James finished with 31 points, seven rebounds and seven assists. His struggling Lakers rallied late, but dropped their fourth straight game in a season that appears to be lost.
Every loss eats at James, yet he fidgeted in front of his locker afterward with the anxiousness of a rookie, still buzzing over the enormity of the moment in his life.
“When you’re an inner-city kid from Akron, Ohio, like myself and my guys growing up, you look for anything that can inspire you,” James said. “You’re always just up against the numbers of failing. The percentages of guys like myself — single-parent household, only child, underprivileged — (the chance of) making it out is not high at all. M.J. had a lot to do with me making it out, along with my mother, along with the city itself, along with the Little League coaches I had. But Mike had no idea what he was doing for a kid that was growing up a 45-minute flight away from Chicago, where he was putting in that work.”
James acknowledged he missed most of the tribute video aired at Staples Center during the timeout after his milestone points. That’s because he was crying into a towel on the Lakers’ bench.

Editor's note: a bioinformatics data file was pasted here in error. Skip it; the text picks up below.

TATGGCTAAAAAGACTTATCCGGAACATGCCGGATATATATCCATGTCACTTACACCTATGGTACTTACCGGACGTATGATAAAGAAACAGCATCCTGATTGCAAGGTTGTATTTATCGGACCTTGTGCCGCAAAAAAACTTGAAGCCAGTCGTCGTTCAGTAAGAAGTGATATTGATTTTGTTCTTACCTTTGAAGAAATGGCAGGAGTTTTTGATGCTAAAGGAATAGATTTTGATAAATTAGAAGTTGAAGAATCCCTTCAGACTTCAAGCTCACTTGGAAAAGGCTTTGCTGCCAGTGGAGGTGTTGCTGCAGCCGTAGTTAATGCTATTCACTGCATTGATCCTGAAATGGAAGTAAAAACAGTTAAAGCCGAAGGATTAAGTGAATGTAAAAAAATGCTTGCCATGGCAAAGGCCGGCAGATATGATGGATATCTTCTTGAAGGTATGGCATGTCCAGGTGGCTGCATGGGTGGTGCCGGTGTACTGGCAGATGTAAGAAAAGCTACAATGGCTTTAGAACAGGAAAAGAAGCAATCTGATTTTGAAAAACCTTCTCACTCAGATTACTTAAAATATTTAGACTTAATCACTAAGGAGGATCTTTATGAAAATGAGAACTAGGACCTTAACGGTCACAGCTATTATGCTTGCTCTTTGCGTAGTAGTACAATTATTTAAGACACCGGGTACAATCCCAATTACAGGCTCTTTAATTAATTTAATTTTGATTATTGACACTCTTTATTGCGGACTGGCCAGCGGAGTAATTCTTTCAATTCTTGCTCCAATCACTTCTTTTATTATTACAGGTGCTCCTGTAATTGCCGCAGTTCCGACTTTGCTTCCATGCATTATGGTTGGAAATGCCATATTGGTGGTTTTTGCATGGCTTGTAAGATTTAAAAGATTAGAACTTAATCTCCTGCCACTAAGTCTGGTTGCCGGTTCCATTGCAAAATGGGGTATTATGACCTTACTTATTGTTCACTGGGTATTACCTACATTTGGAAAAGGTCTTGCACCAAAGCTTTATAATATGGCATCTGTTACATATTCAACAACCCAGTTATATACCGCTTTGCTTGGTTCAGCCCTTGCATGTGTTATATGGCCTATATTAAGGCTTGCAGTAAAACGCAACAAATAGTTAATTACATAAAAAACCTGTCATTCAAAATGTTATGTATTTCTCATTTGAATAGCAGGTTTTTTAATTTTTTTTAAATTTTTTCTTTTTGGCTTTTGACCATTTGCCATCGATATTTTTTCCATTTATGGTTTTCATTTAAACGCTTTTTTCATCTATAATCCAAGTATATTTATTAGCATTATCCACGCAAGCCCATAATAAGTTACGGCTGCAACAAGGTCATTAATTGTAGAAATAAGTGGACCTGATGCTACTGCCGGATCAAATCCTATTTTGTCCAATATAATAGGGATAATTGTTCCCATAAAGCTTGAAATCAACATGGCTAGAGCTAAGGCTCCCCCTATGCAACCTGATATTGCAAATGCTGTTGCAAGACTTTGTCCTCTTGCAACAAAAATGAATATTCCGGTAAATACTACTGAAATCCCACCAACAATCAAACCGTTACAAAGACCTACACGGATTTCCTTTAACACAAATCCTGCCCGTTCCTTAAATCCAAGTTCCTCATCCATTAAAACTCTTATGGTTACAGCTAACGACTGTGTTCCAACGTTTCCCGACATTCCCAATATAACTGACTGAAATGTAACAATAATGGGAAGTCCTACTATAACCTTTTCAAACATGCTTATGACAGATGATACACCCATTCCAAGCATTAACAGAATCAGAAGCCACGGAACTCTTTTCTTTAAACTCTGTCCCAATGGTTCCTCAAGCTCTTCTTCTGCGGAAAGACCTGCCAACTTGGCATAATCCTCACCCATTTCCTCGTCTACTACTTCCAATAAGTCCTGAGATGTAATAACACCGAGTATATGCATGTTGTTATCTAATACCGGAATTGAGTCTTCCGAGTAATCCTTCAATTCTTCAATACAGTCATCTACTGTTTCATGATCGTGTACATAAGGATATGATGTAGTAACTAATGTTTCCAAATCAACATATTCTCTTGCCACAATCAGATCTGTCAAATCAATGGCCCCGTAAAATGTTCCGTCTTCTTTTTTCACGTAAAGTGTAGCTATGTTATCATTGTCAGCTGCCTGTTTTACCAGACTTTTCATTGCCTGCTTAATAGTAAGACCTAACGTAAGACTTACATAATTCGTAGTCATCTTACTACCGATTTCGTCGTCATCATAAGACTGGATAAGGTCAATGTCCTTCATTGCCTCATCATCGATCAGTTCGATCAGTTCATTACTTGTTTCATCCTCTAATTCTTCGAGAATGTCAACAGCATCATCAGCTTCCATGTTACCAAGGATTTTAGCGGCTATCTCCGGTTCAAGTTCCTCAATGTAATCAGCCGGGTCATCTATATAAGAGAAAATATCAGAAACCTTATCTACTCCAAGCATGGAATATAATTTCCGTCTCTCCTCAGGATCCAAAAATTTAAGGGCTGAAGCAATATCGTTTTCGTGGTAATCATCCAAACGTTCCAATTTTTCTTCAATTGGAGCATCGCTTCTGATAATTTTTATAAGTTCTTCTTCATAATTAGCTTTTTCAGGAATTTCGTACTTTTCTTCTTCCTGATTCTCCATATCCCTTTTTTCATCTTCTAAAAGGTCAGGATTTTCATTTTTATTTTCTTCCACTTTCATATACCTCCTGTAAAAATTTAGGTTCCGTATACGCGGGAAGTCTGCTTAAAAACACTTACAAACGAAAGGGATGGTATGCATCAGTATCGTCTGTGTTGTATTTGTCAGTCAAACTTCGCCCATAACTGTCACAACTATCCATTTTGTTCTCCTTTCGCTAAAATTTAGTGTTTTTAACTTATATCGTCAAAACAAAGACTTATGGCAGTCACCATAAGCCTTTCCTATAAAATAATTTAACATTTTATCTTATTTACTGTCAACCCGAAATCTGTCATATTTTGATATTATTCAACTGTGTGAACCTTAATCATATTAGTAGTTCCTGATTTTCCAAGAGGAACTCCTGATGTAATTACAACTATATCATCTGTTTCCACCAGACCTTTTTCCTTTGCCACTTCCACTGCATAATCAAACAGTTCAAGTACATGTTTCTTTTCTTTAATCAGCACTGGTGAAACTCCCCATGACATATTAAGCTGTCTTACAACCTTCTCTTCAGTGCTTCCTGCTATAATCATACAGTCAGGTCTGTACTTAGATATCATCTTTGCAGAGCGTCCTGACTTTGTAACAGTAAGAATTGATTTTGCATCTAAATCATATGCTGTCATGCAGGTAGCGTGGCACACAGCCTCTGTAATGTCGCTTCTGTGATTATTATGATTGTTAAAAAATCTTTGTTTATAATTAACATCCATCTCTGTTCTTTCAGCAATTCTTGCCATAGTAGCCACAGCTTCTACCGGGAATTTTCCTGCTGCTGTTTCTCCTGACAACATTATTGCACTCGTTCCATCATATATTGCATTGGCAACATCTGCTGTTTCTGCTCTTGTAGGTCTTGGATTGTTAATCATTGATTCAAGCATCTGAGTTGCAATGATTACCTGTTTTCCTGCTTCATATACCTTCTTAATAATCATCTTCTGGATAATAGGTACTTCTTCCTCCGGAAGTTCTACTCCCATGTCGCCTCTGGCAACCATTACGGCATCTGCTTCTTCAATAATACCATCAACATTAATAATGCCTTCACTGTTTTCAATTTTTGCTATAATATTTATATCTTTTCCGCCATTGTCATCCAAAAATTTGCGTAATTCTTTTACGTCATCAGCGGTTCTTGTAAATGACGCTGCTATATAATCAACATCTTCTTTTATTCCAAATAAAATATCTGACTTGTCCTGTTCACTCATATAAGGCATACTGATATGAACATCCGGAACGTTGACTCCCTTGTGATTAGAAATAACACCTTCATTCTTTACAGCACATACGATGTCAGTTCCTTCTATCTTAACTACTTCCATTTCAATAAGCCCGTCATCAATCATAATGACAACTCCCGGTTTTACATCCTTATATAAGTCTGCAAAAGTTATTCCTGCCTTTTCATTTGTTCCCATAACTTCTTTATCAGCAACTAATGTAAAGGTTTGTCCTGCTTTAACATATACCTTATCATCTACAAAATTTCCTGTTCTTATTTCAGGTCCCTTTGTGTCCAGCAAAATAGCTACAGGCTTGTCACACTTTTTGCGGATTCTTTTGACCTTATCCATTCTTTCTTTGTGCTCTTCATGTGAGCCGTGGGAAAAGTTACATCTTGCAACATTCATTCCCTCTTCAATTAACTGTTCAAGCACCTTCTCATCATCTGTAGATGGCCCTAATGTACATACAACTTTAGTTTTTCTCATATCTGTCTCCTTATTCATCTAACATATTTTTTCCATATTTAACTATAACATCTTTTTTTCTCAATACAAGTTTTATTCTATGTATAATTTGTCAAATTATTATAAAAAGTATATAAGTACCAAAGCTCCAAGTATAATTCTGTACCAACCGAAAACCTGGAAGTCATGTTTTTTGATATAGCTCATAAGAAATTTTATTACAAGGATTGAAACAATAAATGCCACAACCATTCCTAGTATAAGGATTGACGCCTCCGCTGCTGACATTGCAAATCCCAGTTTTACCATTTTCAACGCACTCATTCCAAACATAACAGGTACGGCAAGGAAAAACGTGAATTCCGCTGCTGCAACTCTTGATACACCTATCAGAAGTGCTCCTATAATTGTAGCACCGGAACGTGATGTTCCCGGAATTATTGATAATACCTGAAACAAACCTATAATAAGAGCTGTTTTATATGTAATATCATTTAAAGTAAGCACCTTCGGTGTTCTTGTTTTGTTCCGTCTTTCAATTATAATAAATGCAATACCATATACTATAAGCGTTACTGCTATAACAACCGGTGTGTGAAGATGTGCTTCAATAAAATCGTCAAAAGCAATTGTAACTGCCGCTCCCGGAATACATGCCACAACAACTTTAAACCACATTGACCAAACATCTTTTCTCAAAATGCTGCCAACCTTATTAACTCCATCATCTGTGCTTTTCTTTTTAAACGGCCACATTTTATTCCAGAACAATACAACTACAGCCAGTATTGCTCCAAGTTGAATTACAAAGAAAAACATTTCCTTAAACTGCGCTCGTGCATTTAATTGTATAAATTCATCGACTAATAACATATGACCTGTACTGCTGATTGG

James is among the last active players who were old enough to witness Jordan in his prime with the Chicago Bulls. Little LeBron would buy packs of basketball cards hoping for a Jordan, and he would study every aspect of Jordan’s game, down to the way he wore his calf sleeve turned slightly inside-out so that the red lining showed.
James couldn’t afford Air Jordans, but he remembers walking through the mall and marveling at the pristine red-and-black shoes. They inspired him to dream of having his own shoes, a natural result of being the star he hoped to become.
“You guys have no idea what M.J. did for me and my friends growing up,” James said. “Just in a sense of, some days where you just don’t feel like you’re going to make it to the next day where I grew up, because of everything that’s going on. Like I wrote on my shoes today, I thank M.J. more than he would ever know. I’ve got to carry it on to the next kid. Hopefully I can inspire the next kid.”